Noel P. Johnston

ChASS New faculty

ChASS New faculty

Assistant Professor
Watkins Hall
(951) 827-5597

Dr. Noel Pereyra Johnston’s research explores the structure of compliance in the global political economy. With particular focus on foreign investment and international trade, his research touches on topics including international institutions, globalization, development, and the politics of international property rights. From 2013-2016, Dr. Johnston was a postdoctoral research fellow at the Blavatnik School of Government, University of Oxford, and Research Fellow of Nuffield College. Prior to doctoral studies in Political Science at Washington University in St. Louis, he did graduate work in Global Affairs at Rutgers University and earned a B.S. in Physics, Astronomy and a B.A. in English Literature from the University of Washington in Seattle.

Dr Johnston is currently engaged in a variety of ongoing research projects at various stages of completion. Most involve foreign investment and compliance with international property rights, or international trade preferences. Below are the research questions, designs, and main findings for a selection of these projects.


Occupation and the Political Economy of Trade: Job Routineness, Offshorability and Protectionist Sentiment (with Erica Owen).
International Organization (forthcoming) (2017)

Summary: New research in economics suggests that the distributional consequences of trade may no longer fall along factor or industry lines, but rather across occupations. Political scientists, despite copious work to understand how factor endowments and industry asset-specificity affect attitudes towards trade, have yet to clarify how occupation-based concerns, such as offshoring, affect tradepreferences. We use regression analysis to argue that the likelihood of being offshored, and thus of exposure to wage-reducing liberalization effects, is equivalent to the tradability of one’s occupation weighted by the task-based comparative advantage of that occupation.

How Sovereigns Steal: Political Constraints and the Choice Between Transfer and Expropriation Rents (with Benjamin Graham and Allison Kingsley).
Journal of Conflict Resolution (forthcoming) (2017)

Summary: Using game theory and regression analysis, we argue that even constrained governments seize assets from foreign investors; they just do so via a technical (and little studied) type of seizure, which places restrictions on the repatriation of capital. We offer a new dataset from the political risk insurance industry.

A Unified Model of Political Risk (with Benjamin Graham and Allison Kingsley).
Advances in Strategic Management (AiSM) 34: 119-160. (2016)

Summary: Traditional analysis of political risk looks at one risk (expropriation) and one type of investor (FDI). Using game theory, we build a unified model, including three types of risk (expropriation, war, and transfer) and four types of foreign investment (FDI, bank debt, portfolio investment, and portfolio flows). We demonstrate that, without taking a more general approach to political risk, even simple insights may go unseen in a piecemeal analysis.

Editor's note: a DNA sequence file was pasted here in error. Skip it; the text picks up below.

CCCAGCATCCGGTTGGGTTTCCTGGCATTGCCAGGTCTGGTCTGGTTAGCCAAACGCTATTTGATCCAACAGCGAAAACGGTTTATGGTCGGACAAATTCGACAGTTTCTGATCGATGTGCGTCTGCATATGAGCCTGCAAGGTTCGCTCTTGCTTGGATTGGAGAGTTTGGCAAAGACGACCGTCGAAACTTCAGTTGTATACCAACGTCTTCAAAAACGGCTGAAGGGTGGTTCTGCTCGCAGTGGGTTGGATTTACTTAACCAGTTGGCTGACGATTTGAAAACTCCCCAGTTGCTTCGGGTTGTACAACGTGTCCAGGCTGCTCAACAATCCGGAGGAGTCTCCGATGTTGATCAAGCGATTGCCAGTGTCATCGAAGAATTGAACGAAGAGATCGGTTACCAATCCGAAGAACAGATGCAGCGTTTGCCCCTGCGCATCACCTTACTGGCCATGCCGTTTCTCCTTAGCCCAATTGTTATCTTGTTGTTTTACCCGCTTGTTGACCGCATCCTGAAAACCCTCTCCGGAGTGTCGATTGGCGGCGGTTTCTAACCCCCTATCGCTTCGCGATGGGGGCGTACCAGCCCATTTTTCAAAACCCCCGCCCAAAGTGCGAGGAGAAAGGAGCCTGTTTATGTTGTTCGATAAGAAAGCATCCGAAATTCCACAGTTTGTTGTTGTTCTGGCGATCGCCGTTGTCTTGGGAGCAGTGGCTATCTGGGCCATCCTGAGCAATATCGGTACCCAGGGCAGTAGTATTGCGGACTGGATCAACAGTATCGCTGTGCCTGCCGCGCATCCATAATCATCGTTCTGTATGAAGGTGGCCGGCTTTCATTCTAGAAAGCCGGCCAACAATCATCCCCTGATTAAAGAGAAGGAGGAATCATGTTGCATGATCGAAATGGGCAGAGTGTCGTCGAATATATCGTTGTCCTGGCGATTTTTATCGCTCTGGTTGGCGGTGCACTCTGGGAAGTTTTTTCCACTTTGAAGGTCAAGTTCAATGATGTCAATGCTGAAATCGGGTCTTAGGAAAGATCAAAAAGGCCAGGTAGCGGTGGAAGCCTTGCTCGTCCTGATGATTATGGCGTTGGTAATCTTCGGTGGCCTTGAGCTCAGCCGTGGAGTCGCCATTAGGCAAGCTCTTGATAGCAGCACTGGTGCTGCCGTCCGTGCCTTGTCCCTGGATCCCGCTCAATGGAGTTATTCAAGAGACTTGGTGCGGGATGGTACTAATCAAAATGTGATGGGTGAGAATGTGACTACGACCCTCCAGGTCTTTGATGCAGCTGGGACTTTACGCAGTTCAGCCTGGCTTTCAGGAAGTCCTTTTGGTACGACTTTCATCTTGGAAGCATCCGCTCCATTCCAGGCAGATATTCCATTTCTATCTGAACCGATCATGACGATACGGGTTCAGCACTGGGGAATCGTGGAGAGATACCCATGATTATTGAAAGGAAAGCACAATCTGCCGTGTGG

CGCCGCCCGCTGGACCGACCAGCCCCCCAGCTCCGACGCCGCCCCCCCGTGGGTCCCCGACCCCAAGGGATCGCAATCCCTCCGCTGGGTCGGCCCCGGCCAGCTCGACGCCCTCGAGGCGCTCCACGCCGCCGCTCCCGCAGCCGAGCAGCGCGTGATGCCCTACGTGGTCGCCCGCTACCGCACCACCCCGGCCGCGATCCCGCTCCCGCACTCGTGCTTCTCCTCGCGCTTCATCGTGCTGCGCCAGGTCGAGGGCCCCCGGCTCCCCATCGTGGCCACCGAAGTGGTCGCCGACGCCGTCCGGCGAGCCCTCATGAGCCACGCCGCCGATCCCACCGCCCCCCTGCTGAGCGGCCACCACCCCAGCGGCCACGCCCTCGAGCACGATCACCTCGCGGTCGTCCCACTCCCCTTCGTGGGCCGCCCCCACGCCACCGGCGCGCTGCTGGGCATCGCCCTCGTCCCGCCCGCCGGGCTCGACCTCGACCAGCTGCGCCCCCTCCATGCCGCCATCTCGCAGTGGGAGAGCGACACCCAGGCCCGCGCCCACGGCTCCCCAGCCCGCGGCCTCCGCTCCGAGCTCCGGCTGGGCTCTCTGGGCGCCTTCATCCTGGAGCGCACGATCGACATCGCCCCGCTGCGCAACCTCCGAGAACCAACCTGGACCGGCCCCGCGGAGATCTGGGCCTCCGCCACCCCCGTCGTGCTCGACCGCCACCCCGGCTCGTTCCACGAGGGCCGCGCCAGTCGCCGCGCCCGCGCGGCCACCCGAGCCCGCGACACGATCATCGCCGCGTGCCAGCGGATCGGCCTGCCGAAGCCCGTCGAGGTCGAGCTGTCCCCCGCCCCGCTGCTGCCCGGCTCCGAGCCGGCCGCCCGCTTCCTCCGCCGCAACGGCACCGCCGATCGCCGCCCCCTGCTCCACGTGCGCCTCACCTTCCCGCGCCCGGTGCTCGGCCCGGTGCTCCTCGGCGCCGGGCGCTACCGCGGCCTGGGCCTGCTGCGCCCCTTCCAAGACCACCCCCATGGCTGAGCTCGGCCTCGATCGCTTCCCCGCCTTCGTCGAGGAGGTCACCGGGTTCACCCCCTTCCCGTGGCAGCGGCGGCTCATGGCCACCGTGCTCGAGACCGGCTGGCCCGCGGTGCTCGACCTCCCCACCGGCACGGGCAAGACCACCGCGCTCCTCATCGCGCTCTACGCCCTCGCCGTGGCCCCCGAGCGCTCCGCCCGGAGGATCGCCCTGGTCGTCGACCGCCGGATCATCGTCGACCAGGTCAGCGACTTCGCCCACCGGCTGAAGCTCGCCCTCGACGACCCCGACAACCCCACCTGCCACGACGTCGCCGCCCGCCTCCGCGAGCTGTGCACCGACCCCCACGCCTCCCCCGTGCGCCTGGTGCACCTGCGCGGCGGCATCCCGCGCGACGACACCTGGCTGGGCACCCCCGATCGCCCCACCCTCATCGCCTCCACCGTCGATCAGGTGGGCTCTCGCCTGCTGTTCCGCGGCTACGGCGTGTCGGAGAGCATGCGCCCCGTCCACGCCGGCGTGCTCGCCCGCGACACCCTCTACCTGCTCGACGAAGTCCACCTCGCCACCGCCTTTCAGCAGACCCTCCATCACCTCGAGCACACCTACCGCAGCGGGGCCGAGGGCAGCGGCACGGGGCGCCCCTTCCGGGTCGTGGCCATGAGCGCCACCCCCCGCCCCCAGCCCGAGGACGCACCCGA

Improving Reputation BIT by BIT: Bilateral Investment Treaties, Domestic Institutions, and Foreign Accountability (with Chia-yi Lee).
International Interactions 42 (3): 429-451. (2016)

Summary: Do BITs with powerful countries send a more informative signal to investors? Using regression analysis, we argue that signing a BIT with a powerful country can increase investment flows without altering domestic protection for investor property rights.

Can Public Goods Work As Vote-Purchasing Devices? Persuasion vs. Mobilization Under Clientelism (with Guillermo Rosas and Kirk Hawkins).
Journal of Theoretical Politics 26 (4): 573-598. (2014)

Summary: We generalize the study of clientelism to include the choice of providing either public or private goods. Using decision theory and regression analysis, we argue that clientelist politicians will allocate public goods to loyal voters and private goods to weak supporters.

Political Risk, Reputation, and the Resource Curse (with Nathan Jensen).
Comparative Political Studies 44 (6): 662-688. (2011)

Summary: How does resource wealth affect the likelihood of expropriation? Using game theory and regression analysis, we argue that natural resource wealth increases the risk that governments will seize assets from foreign investors.


Book Project: The Politics of Compensation for Expropriation (Work in Progress)

Summary: Introducing the compensation phenomenon to IR. Why do governments pay compensation after expropriating foreign investment? Using game theory, regression analyses, interviews, surveys, and case studies, the book provides a holistic picture of the understudied phenomenon, and the political and economic institutions that affect its evolution.

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